THIRLWALL, John (b.c.1332), of Alstonby, Cumb.
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Family and Education
b.c.1332, yr. s. of John Thirlwall (d.c.1342). m. by May 1368, Christine, prob. 1s.1
Commr. of array, Cumb. 1379; to make arrests May 1380,2 Nov. 1386; of inquiry Nov. 1385 (murder of a priest at Denton).
Dep. to Henry, earl of Northumberland, and his successor, John, Lord Neville, as keeper of Carlisle castle bef. 4 Dec. 1384-aft. 28 July 1385;3 controller of payments for the repair of the castle and the defences of Carlisle 20 Feb.-aft. 20 May 1386.
Sheriff, Cumb. 11 Dec. 1384-20 Oct. 1385, 18 Nov. 1386-7.
Some confusion surrounds John Thirlwall’s early life and parentage, largely because of the testimony which he himself provided, in 1386, about his family background. Claiming to be the youngest son of John Thirlwall, ‘le plus veille esquier de tout le North’, he asserted that his father had borne arms for 69 of his 145 years, and had been present on many of Edward I’s campaigns against the Scots. Being about ten years old when his father died, in 1342, he quite probably confused at least two generations of his own family, but there is no reason to doubt that he himself first saw active service in 1354, while still a comparatively young man. He was a member of the English army with which Edward III laid siege to Paris in 1360; and nine years later he campaigned in Caux under the King’s younger son, John of Gaunt, duke of Lancaster. The John Thirlwall senior, who owned property in Roxburgh at this time and later held office as one of the wardens of the eastern march towards Scotland, may well have been his elder brother or uncle. It was almost certainly the latter who made an illicit raid on the lordship of Annandale in Scotland in 1366, carrying off large quantities of cattle and provisions and incurring the wrath of the English authorities for his breach of the existing truce; but there can be little doubt that John Thirlwall the younger, the subject of this biography, was himself in trouble with the royal council two years later, when he was summoned, under sureties of £100 to submit to interrogation at Westminster.4 By then John was married and had acquired property at Alstonby, perhaps through his wife. In May 1368 the couple took on a lease in perpetuity of certain wasteland at Middlesceugh in the royal forest of Inglewood, for which they agreed to pay £3 4s.6d. a year. They also owned at least one messuage in Carlisle (which in 1376 they conveyed to William Aglionby*), and at some point they became seised of property in Kirklevington as well.5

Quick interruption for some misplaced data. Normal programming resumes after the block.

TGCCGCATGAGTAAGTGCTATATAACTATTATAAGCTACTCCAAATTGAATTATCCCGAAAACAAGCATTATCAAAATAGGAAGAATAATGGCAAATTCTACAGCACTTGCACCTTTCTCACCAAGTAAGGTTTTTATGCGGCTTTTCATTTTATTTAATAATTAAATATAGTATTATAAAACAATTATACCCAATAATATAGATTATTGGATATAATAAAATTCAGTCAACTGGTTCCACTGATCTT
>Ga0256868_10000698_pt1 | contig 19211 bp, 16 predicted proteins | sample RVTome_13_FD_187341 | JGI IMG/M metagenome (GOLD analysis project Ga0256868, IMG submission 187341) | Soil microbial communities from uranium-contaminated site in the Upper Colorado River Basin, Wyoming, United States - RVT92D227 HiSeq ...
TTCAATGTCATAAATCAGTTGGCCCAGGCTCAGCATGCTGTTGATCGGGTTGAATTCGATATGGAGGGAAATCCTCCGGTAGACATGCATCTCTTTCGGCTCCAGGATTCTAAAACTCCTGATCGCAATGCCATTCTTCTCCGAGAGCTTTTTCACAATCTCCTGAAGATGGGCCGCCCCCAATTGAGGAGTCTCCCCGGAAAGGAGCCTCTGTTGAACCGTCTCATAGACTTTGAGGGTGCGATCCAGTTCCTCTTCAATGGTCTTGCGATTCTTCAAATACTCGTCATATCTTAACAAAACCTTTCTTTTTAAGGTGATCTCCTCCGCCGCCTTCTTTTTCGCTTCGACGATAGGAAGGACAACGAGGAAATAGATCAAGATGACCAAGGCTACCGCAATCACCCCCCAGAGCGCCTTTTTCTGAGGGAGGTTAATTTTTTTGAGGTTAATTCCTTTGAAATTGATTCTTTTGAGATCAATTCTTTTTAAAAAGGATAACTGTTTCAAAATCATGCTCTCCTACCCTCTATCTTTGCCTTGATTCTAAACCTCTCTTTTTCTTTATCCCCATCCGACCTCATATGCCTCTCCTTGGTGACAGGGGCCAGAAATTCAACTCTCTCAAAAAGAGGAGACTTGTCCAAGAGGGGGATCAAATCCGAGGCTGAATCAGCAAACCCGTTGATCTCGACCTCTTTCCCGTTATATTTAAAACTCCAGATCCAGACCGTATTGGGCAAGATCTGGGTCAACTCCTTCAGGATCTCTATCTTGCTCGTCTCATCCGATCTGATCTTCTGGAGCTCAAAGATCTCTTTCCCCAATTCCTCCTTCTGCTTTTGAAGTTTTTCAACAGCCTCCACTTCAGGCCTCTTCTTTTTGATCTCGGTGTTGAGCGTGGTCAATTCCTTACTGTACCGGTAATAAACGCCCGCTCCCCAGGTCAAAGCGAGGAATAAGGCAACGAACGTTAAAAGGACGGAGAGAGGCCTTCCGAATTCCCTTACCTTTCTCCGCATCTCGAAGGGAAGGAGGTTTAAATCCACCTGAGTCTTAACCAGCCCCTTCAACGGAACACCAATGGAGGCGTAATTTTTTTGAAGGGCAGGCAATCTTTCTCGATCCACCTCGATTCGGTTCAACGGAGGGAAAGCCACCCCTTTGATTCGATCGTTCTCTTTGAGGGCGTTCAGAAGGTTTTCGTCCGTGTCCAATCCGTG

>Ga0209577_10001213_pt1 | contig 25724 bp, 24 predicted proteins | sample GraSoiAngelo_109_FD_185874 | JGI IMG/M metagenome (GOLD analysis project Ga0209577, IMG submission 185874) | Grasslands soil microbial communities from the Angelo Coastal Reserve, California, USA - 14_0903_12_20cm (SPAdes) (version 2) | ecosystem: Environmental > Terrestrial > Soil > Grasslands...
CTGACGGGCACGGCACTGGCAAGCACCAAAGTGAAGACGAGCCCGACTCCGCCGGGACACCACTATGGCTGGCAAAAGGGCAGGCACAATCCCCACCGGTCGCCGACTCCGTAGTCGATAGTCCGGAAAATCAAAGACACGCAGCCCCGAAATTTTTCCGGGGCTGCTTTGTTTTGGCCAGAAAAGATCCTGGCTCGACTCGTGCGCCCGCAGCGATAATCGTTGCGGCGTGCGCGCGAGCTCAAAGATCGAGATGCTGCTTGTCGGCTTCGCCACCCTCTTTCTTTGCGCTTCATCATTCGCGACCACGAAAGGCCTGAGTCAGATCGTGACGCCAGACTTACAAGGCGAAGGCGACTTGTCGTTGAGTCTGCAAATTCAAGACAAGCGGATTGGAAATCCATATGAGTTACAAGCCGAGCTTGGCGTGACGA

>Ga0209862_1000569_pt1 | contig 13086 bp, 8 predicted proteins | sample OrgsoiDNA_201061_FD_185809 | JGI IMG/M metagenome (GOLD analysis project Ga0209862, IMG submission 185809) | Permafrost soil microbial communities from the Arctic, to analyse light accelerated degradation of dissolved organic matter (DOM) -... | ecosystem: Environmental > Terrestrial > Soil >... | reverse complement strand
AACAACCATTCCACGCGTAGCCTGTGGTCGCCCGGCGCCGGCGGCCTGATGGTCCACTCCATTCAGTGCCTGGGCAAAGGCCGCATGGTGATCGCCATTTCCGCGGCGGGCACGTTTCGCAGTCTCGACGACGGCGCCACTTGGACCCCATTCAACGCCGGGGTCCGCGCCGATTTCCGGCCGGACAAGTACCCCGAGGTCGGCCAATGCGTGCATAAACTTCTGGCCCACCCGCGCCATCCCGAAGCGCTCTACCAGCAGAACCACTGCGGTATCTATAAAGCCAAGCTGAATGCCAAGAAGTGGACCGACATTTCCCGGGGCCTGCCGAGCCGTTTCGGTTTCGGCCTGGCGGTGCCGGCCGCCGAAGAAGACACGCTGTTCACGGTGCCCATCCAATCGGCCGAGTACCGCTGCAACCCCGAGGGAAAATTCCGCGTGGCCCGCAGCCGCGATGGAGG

After some years spent fighting in France, John returned to the Scottish border, and in 1375 he joined the garrison of Roxburgh castle under the command of Henry, Lord Percy (later earl of Northumberland), who also retained him to help with the defence of Berwick-upon-Tweed. By 1384 Percy had made him his deputy as keeper of Carlisle castle, which was then preparing to withstand an invasion by the Scots. On 4 Dec., John took delivery of three brass cannon and other armaments from the sheriff of Cumberland, Amand Monceaux*, whom he himself succeeded in office a few days later. During his term as sheriff, John was closely involved in the plans for Richard II’s invasion of Scotland, being himself responsible in July 1385 for defending Carlisle with a following of 190 men seconded to him from the royal army. Not surprisingly, in view of all these additional expenses, as well as the perennial problem of raising money from land devastated by the Scots, John had difficulty in collecting the customary farm. The new keeper of Carlisle castle, John, Lord Neville, gave evidence on his behalf, and he was eventually excused part of the sum laid to his charge. He and his wife were also allowed a substantial reduction in the rent which they paid for their land in Middlesceugh, likewise because of damage caused by the enemy. John was still involved in the defence of the border in February 1386, when he was chosen to supervise the expenditure of £80 on repairs to the fortifications of Carlisle. He attended Parliament for the first and only time in the following October, his visit to Westminster presenting him with an opportunity not only to press for further allowances from the Exchequer, but also to give evidence at St. Margaret’s church on behalf of John, Lord Scrope, in his celebrated dispute with Sir Robert Grosvenor over the right to bear the same coat of arms. While the House of Commons was still sitting, he and the two northern knights, Sir Robert Ogle and Sir Peter Tilliol*, joined together to offer securities of 700 marks to Sir Walter Tailboys*; and a few days later, on 18 Nov., he began a second term as sheriff of Cumberland.6
It looks very much as if our Member died soon after relinquishing office, because no further references to anyone bearing his name occur for the next ten years. The John Thirlwall who then secured two papal indults for himself and his wife, Sibyl, was almost certainly his son or next heir. He lived on until shortly before February 1413 (when a replacement had to be found for him as verderer of Inglewood forest), leaving a son and namesake who did not survive much longer.